Newswise — As increasing evidence continues to make the case for high-quality early education, the International Baccalaureate (IB) has focused its most recent research efforts toward investigating the processes and outcomes of pre-school students enrolled in its Primary Years Programme (PYP), which is available in schools worldwide for children aged 3–6 years old.
For this particular study, researchers from Deakin University examined four early years programmes—two in Singapore and two in Melbourne, Australia. The study includes both qualitative data from classroom observations and interviews, as well as quantitative data from literacy and developmental assessments.
Top findings from the research include:
• IB PYP students benefit from their pre-school education over and above non-IB students. The findings suggest that IB PYP pupils performed at levels commensurate or better than expected for their age group, compared with the normative sample.
o Researchers observed strong evidence of inquiry-based learning in the PYP: discussion and exploration of concepts and issues in groups, linked to projects and units of inquiry that children were working on.
o Researchers observed collaborative group work and children taking responsibility, showing care and respect for others.
o Researchers observed expression through the arts as an important focus of learning.
o PYP learning environments were found to be “rich and stimulating” and often made use of the natural environment for teaching and self-directed play.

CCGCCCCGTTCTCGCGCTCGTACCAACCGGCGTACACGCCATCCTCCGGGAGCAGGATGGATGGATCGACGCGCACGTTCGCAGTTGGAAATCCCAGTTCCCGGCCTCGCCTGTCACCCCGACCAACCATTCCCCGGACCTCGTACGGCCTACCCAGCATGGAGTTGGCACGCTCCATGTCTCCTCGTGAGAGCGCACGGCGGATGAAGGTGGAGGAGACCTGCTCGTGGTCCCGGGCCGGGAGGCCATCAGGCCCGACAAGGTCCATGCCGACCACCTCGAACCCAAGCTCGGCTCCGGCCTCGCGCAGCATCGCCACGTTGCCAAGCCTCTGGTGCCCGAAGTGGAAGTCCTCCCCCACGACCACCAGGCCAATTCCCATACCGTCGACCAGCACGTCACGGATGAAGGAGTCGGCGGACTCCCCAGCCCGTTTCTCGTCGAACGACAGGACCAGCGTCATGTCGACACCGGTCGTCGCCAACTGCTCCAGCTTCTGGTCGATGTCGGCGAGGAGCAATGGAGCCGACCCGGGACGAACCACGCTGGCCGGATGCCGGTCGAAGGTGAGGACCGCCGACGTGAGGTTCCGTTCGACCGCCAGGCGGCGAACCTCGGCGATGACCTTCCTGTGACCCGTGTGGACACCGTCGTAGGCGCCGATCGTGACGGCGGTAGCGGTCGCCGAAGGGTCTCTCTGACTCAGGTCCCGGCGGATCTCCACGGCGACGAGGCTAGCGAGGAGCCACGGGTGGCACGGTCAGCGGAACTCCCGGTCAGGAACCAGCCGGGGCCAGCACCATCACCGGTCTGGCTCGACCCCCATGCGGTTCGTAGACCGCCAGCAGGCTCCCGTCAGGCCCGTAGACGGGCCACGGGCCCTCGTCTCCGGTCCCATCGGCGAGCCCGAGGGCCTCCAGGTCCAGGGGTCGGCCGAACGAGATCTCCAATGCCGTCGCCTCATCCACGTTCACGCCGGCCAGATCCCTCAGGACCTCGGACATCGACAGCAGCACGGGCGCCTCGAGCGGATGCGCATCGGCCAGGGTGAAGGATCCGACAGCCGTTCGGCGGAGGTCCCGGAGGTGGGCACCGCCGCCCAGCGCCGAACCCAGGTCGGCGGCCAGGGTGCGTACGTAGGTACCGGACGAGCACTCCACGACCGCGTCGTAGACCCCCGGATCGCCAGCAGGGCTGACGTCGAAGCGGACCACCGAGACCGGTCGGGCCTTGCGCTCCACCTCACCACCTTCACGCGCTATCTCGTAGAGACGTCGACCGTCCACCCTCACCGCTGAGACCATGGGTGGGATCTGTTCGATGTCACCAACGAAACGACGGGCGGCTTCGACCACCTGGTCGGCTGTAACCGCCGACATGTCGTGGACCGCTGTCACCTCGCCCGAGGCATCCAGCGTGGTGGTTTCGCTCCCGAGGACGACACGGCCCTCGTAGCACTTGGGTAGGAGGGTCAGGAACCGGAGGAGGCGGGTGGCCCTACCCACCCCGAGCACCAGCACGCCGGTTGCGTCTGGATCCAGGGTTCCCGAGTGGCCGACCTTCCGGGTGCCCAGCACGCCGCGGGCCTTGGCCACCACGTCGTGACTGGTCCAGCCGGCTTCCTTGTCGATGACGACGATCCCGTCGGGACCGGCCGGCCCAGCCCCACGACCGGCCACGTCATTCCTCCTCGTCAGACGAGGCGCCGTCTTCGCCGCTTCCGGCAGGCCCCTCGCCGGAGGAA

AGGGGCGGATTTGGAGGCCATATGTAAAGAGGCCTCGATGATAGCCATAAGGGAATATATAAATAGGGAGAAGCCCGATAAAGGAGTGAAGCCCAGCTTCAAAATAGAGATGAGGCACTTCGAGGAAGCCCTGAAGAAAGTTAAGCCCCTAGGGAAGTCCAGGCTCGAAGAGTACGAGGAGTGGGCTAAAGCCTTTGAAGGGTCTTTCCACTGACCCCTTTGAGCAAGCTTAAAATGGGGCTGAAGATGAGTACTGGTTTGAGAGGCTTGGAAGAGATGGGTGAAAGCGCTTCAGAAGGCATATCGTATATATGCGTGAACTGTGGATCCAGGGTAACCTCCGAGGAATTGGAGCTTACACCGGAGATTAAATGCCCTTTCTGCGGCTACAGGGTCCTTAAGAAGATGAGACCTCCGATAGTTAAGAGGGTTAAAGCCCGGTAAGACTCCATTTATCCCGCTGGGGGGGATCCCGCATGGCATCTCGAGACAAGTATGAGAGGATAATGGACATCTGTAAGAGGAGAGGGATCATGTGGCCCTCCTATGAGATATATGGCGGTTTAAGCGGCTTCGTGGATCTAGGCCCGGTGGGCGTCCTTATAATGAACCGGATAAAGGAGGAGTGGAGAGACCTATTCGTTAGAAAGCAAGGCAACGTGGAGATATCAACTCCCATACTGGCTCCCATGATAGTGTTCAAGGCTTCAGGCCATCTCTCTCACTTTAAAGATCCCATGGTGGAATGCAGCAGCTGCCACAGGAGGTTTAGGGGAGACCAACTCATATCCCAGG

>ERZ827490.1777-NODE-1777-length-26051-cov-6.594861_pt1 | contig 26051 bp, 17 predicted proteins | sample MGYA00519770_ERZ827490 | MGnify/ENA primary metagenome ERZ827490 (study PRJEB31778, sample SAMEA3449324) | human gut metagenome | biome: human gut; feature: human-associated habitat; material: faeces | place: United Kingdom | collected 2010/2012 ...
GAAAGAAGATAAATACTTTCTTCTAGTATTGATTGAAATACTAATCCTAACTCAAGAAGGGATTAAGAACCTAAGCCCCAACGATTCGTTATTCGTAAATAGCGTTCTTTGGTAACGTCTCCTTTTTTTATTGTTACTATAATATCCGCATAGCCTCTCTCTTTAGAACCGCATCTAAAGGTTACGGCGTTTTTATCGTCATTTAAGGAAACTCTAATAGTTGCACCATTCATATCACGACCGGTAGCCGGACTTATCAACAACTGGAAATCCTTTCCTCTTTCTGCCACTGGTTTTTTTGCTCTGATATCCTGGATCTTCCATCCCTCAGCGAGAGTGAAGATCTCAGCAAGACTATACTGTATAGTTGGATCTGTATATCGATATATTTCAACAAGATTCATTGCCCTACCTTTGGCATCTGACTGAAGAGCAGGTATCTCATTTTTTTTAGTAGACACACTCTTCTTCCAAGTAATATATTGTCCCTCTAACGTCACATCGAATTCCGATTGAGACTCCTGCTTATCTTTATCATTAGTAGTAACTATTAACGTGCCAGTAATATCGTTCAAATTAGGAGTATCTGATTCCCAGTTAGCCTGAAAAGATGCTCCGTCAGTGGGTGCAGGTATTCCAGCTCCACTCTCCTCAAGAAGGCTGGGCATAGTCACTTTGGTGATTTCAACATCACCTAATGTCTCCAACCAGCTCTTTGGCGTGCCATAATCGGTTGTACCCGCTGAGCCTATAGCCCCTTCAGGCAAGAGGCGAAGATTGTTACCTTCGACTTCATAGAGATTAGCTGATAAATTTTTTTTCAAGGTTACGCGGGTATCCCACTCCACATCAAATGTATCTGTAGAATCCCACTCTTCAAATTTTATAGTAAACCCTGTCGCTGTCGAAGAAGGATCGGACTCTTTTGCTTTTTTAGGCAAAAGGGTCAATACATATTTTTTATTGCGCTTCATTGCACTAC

• IB PYP students perform at or above literacy levels typically expected for their age groups: Researchers found that the average PYP six-year-old enrolled in one of the Singapore sample schools performed at Prep (5-6 years old) or Year 1 (6-7 years old) levels. PYP students enrolled in the sample schools in Australia, who averaged 5.5 years of age, performed at a pre-school (4-5 years old) or Prep level.
• IB students are significantly more likely to have high levels of “learning skills”. When compared to a large sample of schools that were assessed by teachers in relation to children’s learning capabilities (e.g. work confidence, persistence, organization and work cooperation), PYP students in the sample schools were found to be significantly more likely to have high levels of learning skills.
o Findings indicated a strong play-based and inquiry-led framework within the PYP that appears to support the development of children’s learning skills.
o The PYP offered learning choices to children and a “sense of ownership” of their own learning.
• Parents of IB students are very positive about their children’s education: Overall, parents are satisfied with the personalized learning approach of the PYP and believe that the programme prepares their children for academic success.
• IB students are aware of their own learning and personal development: Children’s responses about their favourite activities from the two Singapore schools included learning activities and outdoor playtime. Researchers suggest that the PYP is supporting the acquisition of IB learner profile attributes and that children reflect an awareness of their own learning, particularly at one of the Singapore sites.
Find the full report, Early years education in the Primary Years Programme: Implementation strategies and programme outcomes online, along with a research summary of the report.